How to Help and Be Helped

This is a reprint from a blog post I wrote three years ago. I have been thinking about this as there are always people in need of help, and others who need and want to help. A book that stands out for me is one by Darlene Cohen called, Turning Suffering Inside Out: A Zen Approach for Living with Physical and Emotional Pain. She describes her experience of being helped when she was very ill and required help with absolutely everything.

Being Helped

I found it draining to be helped by people whom I constantly had to reassure that they were doing enough, doing things the right way, seeing me often enough…How refreshing and soothing it was to be tended to by people who were able to approach me directly, without ideas about what they were doing for me… The two approaches produced a dramatically different impact on my energy level. …if you are suffering, the important relationships to you now are those that support the part of you that is vulnerable but struggling to deal realistically with a difficult situation… Now, you need people who are ready to support the aspect of you that must face catastrophe with courage and truth.

Don’t be afraid that you appear too needy to such friends. When you settle into your true grief, you are not wearing on people in the way that people are before they face their suffering…you are encouraging and inspiring to your friends. This is not the stiff upper lip behavior of the denier; this is grief and tears and agony, but it’s real. This difference is palpable to those who wish to comfort you.

Darlene Cohen makes me think of my experiences of helping and being helped and how confusing it all can seem. I recall my oncologist looking at me and saying, “Trudy this is not the time to be a stoic. I need you to ask for help, as soon as you need it. That is the best way for me to help you.”

Yet, as time went on, I found it hard to receive the help on offer. It was embarrassing. I wanted to continue to rise to every occasion and brush off the need for help. It still isn’t straight forward. Who wants to appear needy? This is a fear not just when we are ill but as we age.

Reading this book has been a nudge in two ways:

  • Seeing how important it is to be authentic, honest, present and vulnerable when I am in need of help.
  • When I offer help, seeing how important it is to be authentic, honest, present and vulnerable.

Not knowing is ok. Showing up wholeheartedly for whatever is going on is energizing even when it is exhausting. When I am the one helping I do not ever want it to be “a favour,” nor do I want to insist on “proper” expressions of appreciation. As a human these are slippery slopes. The gift of help needs to be a real gift in order for it not to become one more transaction.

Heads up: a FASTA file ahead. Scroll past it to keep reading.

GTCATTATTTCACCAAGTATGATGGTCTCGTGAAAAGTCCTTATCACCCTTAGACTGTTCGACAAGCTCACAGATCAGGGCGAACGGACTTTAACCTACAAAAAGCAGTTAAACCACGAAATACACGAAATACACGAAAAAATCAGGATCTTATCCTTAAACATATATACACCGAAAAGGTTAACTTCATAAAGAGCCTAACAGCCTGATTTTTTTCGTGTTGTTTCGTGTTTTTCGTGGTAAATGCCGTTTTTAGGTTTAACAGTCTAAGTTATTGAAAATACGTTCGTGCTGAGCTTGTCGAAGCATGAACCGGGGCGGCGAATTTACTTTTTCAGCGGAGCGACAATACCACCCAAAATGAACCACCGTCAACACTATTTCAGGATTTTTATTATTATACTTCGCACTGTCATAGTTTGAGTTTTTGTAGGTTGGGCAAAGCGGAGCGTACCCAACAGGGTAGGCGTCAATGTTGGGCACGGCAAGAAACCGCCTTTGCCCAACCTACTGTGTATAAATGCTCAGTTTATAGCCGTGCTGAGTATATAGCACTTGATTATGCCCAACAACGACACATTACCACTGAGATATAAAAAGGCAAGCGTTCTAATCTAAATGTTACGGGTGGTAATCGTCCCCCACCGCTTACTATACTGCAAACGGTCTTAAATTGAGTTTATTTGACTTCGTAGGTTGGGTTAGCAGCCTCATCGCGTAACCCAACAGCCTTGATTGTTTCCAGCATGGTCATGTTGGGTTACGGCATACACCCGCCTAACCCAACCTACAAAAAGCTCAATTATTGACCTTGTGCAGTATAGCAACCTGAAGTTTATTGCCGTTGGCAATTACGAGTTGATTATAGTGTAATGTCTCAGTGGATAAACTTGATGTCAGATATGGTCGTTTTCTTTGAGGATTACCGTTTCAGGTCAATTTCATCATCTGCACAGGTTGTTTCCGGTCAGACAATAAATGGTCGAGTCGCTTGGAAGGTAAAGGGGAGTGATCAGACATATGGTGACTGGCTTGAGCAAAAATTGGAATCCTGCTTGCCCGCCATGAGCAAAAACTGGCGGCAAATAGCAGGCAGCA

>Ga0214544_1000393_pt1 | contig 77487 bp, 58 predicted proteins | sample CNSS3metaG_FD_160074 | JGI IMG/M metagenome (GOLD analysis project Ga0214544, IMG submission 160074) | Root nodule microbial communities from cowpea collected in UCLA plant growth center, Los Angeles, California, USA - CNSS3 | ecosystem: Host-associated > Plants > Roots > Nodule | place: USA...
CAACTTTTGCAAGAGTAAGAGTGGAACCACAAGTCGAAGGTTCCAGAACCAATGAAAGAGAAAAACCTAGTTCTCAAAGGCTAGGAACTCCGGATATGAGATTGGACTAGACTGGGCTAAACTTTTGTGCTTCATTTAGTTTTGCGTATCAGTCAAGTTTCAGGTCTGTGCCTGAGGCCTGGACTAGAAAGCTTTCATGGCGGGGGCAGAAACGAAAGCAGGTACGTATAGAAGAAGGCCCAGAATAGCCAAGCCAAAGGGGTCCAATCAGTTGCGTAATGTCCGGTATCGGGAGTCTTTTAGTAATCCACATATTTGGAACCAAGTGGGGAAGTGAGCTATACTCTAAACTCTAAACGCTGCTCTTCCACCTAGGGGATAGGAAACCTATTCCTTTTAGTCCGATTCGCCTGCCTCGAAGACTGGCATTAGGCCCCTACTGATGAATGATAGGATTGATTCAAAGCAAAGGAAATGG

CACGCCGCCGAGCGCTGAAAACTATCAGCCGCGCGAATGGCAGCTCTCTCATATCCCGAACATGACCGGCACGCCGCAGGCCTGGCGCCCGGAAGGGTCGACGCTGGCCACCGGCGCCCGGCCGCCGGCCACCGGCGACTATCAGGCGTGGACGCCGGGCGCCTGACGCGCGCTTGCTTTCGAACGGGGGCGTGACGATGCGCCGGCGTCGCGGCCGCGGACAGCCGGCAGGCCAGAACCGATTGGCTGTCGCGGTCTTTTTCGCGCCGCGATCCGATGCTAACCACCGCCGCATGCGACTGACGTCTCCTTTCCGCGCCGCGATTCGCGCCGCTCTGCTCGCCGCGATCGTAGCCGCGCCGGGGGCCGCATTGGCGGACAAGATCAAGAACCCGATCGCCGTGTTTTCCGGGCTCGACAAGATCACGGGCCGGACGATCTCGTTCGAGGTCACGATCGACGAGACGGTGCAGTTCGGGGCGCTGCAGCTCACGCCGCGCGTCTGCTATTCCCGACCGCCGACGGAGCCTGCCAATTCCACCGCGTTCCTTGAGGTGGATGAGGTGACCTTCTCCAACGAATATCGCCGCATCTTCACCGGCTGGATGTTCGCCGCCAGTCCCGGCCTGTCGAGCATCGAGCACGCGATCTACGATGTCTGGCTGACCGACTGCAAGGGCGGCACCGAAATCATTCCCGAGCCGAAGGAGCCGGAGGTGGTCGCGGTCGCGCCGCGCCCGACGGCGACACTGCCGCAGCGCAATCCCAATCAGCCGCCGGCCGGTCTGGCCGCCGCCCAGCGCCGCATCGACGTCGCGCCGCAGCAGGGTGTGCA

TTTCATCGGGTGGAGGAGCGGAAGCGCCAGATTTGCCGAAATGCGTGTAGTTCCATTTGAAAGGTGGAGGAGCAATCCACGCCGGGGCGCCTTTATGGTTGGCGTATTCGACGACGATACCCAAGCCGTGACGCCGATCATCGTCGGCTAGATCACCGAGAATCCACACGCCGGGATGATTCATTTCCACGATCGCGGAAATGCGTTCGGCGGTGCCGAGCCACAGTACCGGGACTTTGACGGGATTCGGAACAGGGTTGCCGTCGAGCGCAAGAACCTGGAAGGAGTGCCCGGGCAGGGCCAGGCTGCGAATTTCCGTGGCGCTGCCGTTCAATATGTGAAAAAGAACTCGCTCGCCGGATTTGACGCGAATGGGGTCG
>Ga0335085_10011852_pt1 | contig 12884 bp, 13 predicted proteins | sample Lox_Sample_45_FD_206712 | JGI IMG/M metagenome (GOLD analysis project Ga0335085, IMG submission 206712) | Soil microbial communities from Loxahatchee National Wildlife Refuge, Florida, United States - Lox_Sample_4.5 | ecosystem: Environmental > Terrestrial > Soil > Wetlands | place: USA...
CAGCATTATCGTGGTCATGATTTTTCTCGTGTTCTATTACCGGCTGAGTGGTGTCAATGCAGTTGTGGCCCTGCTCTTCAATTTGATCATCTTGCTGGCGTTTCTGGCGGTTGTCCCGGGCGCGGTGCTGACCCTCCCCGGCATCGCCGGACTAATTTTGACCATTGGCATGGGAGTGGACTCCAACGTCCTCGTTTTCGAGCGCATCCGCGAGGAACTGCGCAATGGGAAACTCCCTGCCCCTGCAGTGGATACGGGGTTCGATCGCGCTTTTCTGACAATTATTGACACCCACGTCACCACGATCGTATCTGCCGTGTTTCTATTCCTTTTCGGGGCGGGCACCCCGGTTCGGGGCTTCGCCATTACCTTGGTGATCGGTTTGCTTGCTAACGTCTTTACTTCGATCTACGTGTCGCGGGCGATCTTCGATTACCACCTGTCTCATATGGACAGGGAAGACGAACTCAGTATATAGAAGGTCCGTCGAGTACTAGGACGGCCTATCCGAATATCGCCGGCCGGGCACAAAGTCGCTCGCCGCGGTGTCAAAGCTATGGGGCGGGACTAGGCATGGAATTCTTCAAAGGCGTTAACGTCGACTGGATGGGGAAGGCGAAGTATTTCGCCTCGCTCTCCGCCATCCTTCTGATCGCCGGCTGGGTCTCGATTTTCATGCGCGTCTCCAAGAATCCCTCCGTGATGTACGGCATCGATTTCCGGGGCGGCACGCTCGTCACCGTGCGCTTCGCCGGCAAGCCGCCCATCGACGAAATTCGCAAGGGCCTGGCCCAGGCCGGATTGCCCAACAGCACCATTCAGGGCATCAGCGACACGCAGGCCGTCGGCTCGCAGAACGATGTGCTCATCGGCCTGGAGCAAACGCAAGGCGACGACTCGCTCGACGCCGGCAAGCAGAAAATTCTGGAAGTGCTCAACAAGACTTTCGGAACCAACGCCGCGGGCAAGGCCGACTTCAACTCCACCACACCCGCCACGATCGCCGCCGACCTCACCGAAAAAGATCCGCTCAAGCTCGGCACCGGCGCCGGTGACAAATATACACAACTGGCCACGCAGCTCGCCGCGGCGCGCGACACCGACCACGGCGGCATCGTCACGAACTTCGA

We can’t do it alone in life and there is no need to do so. We are here to help and to be helped, don’t you think? This doesn’t imply that we can help everyone nor can everyone help us. But it does imply we do what we can with what we know, under our particular circumstances.

And even when we don’t get it right, in either capacity, we still have no reason to throw in the towel. Cohen’s book is a testament to the human spirit and a nudge to fully accept our capacity to keep on learning how to care for ourselves and each other.

We show up for each other, wholeheartedly, and we learn on the job by paying attention, as we live our lives.


Note 1:) Sadly, Darlene Cohen died in 2011 from cancer.  Her devotion to people living with chronic illness and her four books are a significant part of her legacy. I am grateful to meet her through her words. Another title for the book I referenced is Finding a Joyful Life in the Heart of Pain

Note 2:) When we need help and when we are helping it’s best to keep our expectations in check. It is easy to expect too much, in both directions. I think good enough is really good enough. It doesn’t represent carelessness. None of us is in top form all the time. Perfection is a myth and can be a serious hindrance to even trying. Let’s strive for being real and doing the best we can at that moment in time with what we know. And let’s accept the help we receive in the same light.

Note 3:) One other word about help. Let’s be thoughtful who we ask for help. Are they capable of doing what we need? Will we feel drained or nourished by their presence? Not everyone we love is able to fill everyone of our needs. Expectations again. Let’s have realistic ones about who we ask and what we ask for, and what we ourselves say yes too. It’s ok to decline a specific invitation to help but to suggest something else we can do instead. 

Note4:) The photos are from my walk this week, in my neighbourhood. May is such a beautiful month, and I hope you get to enjoy it. Thank you for showing up here and reading my blog. Warmest wishes, Trudy


8 replies
  1. Jean
    Jean says:

    Thanks for this blog,TRudy.always feel like you are speaking to are beautiful Calgary is still more brown than green but there are tulips are still beautiful. See you Friday at noon.

  2. Janice
    Janice says:

    So glad you have shared this Trudy. Cohen’s Living a Joyful Life was my introduction to living with chronic pain and it changed my world. Such good advice you offer about how to help others and allow ourselves to be helped, equally challenging. Love your photos, I’ve borrowed one of your spring ones for my own blog, with deep thanks as always. love Jan

  3. Judy Bernstein
    Judy Bernstein says:

    You have touched on such a challenging topic, Trudy, giving and receiving help.
    Sometimes I think we all need an entire course about this. You have mastered the giving Trudy and Meghan confirms it! 💕

  4. Sabine
    Sabine says:

    Trudy, how great – as I am having my parents in the house for one year now, your blog brings new inspiration and insights:-) Thank you so much!


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